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Is PCOS an autoimmune disease?

by (110)
Updated September 16, 2014 at 7:42 PM
Created March 28, 2012 at 2:08 PM

I resonate with Robb Wolf's idea that a lot of western disease has an autoimmune component. Despite having no known autoimmune problems, I wonder if PCOS is a disease that may have autoimmune underpinnings. My symptoms have greatly improved (not entirely resolved) with paleo, and I wonder if part of the reason is that the Paleo diet is very autoimmune friendly.

I know that women with PCOS are more likely to have autoimmune thyroiditis, but I'm wondering if PCOS may be autoimmune, even in the absence of thyroiditis.

A google search didn't lead me to anything.

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150 · February 26, 2013 at 10:22 AM

oops... looks like someone has already replied the same to you...

0c8f3010ebaee7d5e9338e49824753af
150 · February 26, 2013 at 10:21 AM

ummmm... I'm no doc but considering your high DHEA but normal testosterone and symptoms being more adrenal related, you might be having LOCAH and not PCOS or probably a mix (so I have read)

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2029 · October 16, 2012 at 2:39 AM

I've looked LOCAH up too, but my labwork doesn't exactly match it either (initial diagnoses of LOCAH is elevated 17-hydroxyprogesterone. Mine is depressed). That being said, I do plan to explore the extent of my endocrine problems further when finances will allow.

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4002 · July 19, 2012 at 10:44 AM

thank you so much for digging that out!!!

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4002 · July 19, 2012 at 10:44 AM

but hyperinsulinemia is an underlying factor... not necessarily the cause!

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200 · July 19, 2012 at 12:44 AM

Sometimes PCOS is caused by a malabsorption of nutrients in the diet. Celiac disease is often a suspect and is autoimmune as well.

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97 · June 03, 2012 at 10:59 AM

Did you have a problem with losing hair on your head before paleo? If so, has your hair started to come back thicker since being on strict paleo? (I am suffering with the hair loss currently.)

03525a7d89c96efe387b86be91fee9a5
110 · March 28, 2012 at 5:53 PM

Most often PCOS is tied to hyperinsulinemia, particularly where one is overweight. However, there are many cases of "thin" PCOS without hyperinsulinemia, in these cases insufficent aromatase may be an issue. In either case, what causes the hyperinsulinemia or the aromatase inhibition? Still could be autoimmune, though I'm not sure.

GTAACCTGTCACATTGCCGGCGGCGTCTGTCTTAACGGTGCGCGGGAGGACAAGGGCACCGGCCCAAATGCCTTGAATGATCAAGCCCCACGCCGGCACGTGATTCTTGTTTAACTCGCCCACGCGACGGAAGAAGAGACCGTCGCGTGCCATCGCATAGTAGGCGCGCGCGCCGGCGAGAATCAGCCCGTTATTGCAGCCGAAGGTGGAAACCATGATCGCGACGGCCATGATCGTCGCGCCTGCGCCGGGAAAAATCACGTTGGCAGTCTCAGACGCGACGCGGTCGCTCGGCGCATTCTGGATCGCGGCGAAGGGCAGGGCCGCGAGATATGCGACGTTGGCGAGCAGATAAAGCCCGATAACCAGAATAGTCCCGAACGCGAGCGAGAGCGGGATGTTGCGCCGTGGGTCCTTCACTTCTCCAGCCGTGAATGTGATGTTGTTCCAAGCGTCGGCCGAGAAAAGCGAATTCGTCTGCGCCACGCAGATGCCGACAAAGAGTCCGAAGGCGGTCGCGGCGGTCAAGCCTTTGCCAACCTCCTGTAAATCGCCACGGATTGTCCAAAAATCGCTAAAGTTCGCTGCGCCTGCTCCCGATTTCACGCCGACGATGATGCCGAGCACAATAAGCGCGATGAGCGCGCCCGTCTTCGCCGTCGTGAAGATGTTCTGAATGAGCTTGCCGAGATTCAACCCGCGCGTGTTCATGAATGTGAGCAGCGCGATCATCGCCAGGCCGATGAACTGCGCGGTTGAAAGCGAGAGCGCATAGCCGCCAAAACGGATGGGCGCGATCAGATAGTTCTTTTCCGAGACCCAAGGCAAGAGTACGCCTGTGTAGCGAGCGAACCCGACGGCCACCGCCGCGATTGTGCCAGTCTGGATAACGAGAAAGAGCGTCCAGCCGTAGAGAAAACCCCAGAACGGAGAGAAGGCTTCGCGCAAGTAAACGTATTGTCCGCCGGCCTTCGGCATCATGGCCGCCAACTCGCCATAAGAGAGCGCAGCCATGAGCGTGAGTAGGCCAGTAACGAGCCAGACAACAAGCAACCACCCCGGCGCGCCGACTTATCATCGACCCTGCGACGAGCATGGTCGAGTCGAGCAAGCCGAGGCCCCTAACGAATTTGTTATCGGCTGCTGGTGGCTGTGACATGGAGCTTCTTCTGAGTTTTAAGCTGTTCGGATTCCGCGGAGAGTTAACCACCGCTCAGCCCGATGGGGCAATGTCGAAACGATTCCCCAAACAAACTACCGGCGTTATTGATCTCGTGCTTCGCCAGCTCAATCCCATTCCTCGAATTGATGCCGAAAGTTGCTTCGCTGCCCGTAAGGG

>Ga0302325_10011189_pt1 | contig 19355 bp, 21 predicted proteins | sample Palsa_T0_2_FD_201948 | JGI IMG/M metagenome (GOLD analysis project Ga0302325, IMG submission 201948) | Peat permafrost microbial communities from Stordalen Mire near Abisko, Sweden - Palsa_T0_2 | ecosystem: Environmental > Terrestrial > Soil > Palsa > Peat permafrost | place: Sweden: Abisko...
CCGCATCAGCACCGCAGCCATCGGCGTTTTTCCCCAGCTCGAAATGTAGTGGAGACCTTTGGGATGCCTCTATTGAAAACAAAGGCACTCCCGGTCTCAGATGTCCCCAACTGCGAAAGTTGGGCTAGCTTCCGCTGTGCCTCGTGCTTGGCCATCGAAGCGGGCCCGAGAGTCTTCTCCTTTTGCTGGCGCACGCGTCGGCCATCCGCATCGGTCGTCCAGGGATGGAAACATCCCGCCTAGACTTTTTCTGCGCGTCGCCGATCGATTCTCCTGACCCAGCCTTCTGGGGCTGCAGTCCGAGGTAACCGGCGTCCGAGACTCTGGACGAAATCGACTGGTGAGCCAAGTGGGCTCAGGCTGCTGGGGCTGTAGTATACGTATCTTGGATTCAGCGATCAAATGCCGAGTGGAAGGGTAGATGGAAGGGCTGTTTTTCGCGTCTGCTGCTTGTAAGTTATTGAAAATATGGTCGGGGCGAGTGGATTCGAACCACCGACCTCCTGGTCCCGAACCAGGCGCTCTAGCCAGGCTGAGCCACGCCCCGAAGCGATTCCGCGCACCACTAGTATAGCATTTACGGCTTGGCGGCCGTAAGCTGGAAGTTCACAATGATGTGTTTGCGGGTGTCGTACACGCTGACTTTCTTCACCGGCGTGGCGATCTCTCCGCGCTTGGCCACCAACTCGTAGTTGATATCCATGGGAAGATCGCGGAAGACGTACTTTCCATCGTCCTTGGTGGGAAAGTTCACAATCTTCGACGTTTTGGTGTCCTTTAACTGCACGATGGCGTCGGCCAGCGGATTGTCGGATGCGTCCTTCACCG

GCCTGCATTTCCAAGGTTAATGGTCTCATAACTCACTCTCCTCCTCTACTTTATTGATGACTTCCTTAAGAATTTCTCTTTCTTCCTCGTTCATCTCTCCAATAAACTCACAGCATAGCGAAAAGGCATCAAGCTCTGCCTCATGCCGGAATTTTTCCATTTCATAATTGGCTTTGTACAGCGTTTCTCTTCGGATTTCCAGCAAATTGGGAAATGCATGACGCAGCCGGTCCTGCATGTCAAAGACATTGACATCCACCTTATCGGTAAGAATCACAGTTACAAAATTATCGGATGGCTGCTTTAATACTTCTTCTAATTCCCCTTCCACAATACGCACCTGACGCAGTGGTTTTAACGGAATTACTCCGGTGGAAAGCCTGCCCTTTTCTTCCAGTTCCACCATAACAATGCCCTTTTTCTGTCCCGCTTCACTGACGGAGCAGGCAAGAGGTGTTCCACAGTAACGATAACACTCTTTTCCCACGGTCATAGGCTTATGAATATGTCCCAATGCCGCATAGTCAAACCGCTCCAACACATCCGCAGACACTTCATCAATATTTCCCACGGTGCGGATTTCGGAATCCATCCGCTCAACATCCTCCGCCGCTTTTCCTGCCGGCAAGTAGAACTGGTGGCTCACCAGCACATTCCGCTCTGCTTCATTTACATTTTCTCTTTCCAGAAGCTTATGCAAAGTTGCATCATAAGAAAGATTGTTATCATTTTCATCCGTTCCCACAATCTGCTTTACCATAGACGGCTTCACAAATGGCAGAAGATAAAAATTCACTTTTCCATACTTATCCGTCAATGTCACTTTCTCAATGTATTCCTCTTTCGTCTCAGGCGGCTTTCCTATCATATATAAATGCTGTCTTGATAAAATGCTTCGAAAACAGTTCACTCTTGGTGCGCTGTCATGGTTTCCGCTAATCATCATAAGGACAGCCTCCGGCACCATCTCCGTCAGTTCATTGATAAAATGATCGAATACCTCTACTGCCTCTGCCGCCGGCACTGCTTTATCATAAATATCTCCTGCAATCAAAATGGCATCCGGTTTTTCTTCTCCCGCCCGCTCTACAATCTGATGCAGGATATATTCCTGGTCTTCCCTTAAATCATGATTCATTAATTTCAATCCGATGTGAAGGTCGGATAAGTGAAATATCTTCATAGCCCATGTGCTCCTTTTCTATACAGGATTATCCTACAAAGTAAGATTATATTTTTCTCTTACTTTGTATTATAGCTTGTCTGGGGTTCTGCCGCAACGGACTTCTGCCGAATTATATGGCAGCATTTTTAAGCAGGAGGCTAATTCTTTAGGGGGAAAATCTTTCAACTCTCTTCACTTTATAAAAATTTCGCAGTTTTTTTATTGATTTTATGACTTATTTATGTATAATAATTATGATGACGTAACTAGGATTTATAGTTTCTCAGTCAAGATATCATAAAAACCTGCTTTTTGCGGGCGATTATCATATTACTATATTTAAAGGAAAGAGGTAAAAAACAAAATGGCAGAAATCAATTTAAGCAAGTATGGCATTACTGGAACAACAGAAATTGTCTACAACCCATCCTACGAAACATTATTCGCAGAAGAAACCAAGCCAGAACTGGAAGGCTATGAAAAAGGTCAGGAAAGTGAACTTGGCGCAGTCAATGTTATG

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9 Answers

Ecb90bbbd5a15868b2592d517a4a5e82
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280 · July 18, 2012 at 11:56 PM

Yes:

"Autoimmune mechanisms as well as an increased production of multiple autoantibodies are involved in such infertility disorders as POF, endometriosis, polycystic ovary syndrome *(PCOS)*, unexplained infertility, and repeatedly unsuccessful IVF attempts and may be responsible for the pathophysiology of preeclampsia or spontaneous abortions, as stated in many original articles as well as discussed in reviews (Table 2) [19, 22???25]. Although not many studies have been performed on humans, the role of cellular immunity in ovarian autoimmunity, in addition to humoral immunity, has been detected both locally in the ovary [26] as well as in periphery [27]."

Review on Autoimmune Reactions in Female Infertility: Antibodies to Follicle Stimulating Hormone, Clinical and Developmental Immunology Volume 2012 (2012), Article ID 762541, 15 pages doi:10.1155/2012/762541

http://www.hindawi.com/journals/cdi/2012/762541/

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4002 · July 19, 2012 at 10:44 AM

thank you so much for digging that out!!!

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30 · October 10, 2012 at 1:40 AM

I have PCOS. When my symptoms started, I walked every day, and ate a relatively low carb diet. Meaning I ate mostly meat and veggies. Almost always fresh.

I gained and gained and gained, despite my best efforts to stay in shape and to get healthy again. This started when I was 19. I am now 26.